[3/3, end of articles on the Lia Fáil Stone]
The following detailed history of the life of Teia Tephi has been edited from a longer length from a booklet by JAH Publications located at Gibraltar. Also edited out are comments about the burial mounds in the Boyne Valley and Tara of which I do not agree with based on recent findings & advances in science, or his statements concerning certain Irish national symbols origins by JAH Publications. [Garaidh Ó Briain.]
There is discrepancies in the stories of Teia & Scota & Queen Scota wife of Mileus, so beware.
The autobiography of queen Teia Tephi, that she wrote in her palace at Teltown, is called the Book of Tephi Queen of Tara and Gibraltar. It is absolutely full of ancient-historical and prophetical information, including prophecies about the near future. It is a book written in verse, like the famous Irish Metrical Dindsenchas. By cross-referencing her book with the Bible gives the "key" to understanding the hieroglyphics much easier and corroborates the story written on the stones with perfect accuracy. [Wall.]
From the Annals of the Kingdom of Ireland (Vol. 1, pg. 31) by the Four Masters, is the following statement: "Tea, the daughter of Loghaldh, son of Ith, whom Eremhon married in Spain was the Tea who requested of Eremhon a choice hill as her dower, in whatever place she should select it, that she might be interred therein. The hill she selected was Druimcaein, i.e. Teamhair (in Ireland)."
The praises of Teia Tephi
(daughter of Lughaidh)
"The Beautiful One with a Royal Prosperous Smile."
"Tephi the most beautiful that traversed the Plain."
"Temor of Bregia, whence so called."
Relate to me O learned Sages,
When was the place called Temor?
Was it in the time of Parthalon of battles?
Or at the first arrival of Caesaire?
Tell me in which of these invasions
Did the place have the name of Tea-mor?
O Tuan, O generous Finchadh,
O Dubhan, Ye venerable Five
Whence was acquired the name of Te-mor?
Until the coming of the agreeable Teah
The wife of Heremon of noble aspect.
A Rampart was raised around her house
For Teah the daughter of Lughaidh (God's House)
She was buried outside in her mound
And from her it was named Tea-muir.
Cathair, Crofin not inapplicable.
Was its name among the Tuatha-de-Danaan
Until the coming of Tea - the Just
Wife of Heremon of the noble aspect?
A wall was raised around her house
For Tea the daughter of Lughaidh,
(And) she was interred in her wall outside,
So that from her is Tea-mor.
A habitation which was a Dun (Hebrew court) and a fortress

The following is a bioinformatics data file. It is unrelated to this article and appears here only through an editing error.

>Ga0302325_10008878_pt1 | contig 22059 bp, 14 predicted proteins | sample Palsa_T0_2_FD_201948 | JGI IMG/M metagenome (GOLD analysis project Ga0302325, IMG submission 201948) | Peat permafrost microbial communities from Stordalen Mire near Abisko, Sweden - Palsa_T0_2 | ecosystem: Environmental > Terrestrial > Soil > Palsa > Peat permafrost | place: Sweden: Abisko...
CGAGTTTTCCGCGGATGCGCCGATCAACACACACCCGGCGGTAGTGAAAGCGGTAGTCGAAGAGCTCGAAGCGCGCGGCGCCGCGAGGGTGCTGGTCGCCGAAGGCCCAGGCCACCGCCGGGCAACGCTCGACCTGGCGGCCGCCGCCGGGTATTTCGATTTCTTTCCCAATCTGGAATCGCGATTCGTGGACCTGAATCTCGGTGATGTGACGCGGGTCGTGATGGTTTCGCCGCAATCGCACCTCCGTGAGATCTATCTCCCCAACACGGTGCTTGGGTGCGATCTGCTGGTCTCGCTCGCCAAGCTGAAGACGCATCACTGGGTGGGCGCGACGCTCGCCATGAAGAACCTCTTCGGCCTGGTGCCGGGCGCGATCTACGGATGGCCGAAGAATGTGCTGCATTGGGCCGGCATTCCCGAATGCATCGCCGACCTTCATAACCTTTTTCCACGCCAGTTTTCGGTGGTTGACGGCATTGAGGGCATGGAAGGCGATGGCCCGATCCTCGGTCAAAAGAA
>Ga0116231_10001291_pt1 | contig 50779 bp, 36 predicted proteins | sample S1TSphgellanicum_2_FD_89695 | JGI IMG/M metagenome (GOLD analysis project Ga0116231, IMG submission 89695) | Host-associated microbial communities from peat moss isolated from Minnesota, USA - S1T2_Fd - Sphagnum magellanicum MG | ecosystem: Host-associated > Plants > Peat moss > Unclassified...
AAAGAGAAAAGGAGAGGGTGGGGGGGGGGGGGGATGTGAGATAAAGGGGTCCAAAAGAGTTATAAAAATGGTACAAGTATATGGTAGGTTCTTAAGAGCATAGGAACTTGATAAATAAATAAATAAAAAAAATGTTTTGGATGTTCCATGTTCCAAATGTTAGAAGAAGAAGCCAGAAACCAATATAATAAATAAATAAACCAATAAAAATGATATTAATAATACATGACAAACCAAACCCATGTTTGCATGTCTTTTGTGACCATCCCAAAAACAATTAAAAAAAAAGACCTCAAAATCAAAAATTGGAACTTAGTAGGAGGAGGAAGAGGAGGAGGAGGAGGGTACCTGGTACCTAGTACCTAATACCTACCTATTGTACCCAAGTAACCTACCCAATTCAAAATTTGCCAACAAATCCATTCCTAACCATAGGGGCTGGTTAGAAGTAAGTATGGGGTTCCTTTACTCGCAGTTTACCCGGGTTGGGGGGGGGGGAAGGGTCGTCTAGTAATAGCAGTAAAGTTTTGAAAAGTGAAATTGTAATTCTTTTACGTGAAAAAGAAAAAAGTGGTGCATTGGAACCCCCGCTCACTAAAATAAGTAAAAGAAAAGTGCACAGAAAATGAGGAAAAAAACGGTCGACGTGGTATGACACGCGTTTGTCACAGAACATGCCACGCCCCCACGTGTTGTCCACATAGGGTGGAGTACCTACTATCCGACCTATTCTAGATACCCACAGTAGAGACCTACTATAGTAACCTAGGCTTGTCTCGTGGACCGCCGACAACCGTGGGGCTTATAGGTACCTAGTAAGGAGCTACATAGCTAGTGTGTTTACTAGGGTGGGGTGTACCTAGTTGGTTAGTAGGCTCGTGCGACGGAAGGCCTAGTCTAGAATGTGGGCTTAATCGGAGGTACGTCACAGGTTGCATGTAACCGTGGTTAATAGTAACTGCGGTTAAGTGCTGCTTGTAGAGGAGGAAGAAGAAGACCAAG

Which was the glory of murs without demolition,
On which the monument of Tea after her death,
So that it was an addition to her dowry.
The humble Heremon had
A woman in beautiful confinement
Who received from him everything she wished for.
He gave her whatever he promised,
Bregatea a meritorious abode
(Where lies) The grave, which is the great Mergech (Hebrew burial place)
The burial place which was not violated.
The daughter of Pharaoh of many champions
Tephi, the most beautiful that traversed the Plain.
She gave a name to her fair cahir,
The woman with the prosperous royal smile,
Mur-Tephi where the assembly met.
It is not a mystery to be said
A Mur (was raised) over Tephi I have heard.
Strength this, without contempt,
Which great proud Queen have formed
The length, breadth of the house of Tephi,
Sixty feet without weakness
As Prophets and Druids have seen.
(M.R. Munro Faure, translator)
Another version of the Hebrew princess according to an older tradition, the daughters of Zedekiah were Tamar Tephi (known to her family and friends as Tea Tephi or Teia), and her younger sister, Scota; and this Tamar Tephi, or Teia, was married to Eochaidh in Ireland. The new evidence mentioned by Raymond Capt is discussed on pages 6465 of his book, King Solomon's Temple, in which he quotes:
Ezekiel 17:22 - "Thus saith the Lord God; I will also take of the highest branch of the high cedar, and will set it; I will crop off from the top of his young twigs a tender one, and will plant it upon an high mountain and eminent."
"There is a tradition that when Jeremiah brought Scota to Spain, he also brought the 'stone' upon which Jacob laid his head, at Bethel, when he had the vision of a ladder extending to heaven (Gen. 28: 12-19). This -was the 'stone' used as a Coronation Stone in Solomon's Temple," writes Capt.
Prior to this it had been transported to Ireland via Spain by Scota, the daughter of an Egyptian Pharaoh; both cautiously identified by Egyptologist Lorraine Evans in her book Kingdom of the Ark as Princess Meritaten and her father, Pharaoh Akhenaten.
Scota is supposed to have fled Egypt with her Greek husband Gathelos, or Gaidelon, and his followers sometime around 1335 B.C. following a rebellion in which Akhenaten was overthrown by Horemheb, the army commander.
The ‘Scots’, it is said, after a period in Spain followed by an interval in Ireland, eventually settled in Dalriada and took their name from this Princess Scota, to become the people known throughout history as the ‘Scotti’. [NOTICE - Here is a very confusing account! Which version is one to believe? Version of Tamar/Teia Tephi or the version of Scotia? Furthermore, has Scotia wife of Miles the Gael who's sons invaded Ireland, or the Scotia who is King Zedekiah's daughter? Personally I'm siding with the Teia Tephi version. Garaidh Ó Briain]
The travelers stayed there for five months. During this time. Three months after their arrival, the crew of the Tyrian ship that brought them to Gibraltar plotted to kill Jeremiah, Teia Tephi and the others, but their evil plot was discovered and foiled, and the crew left to return to the Middle East.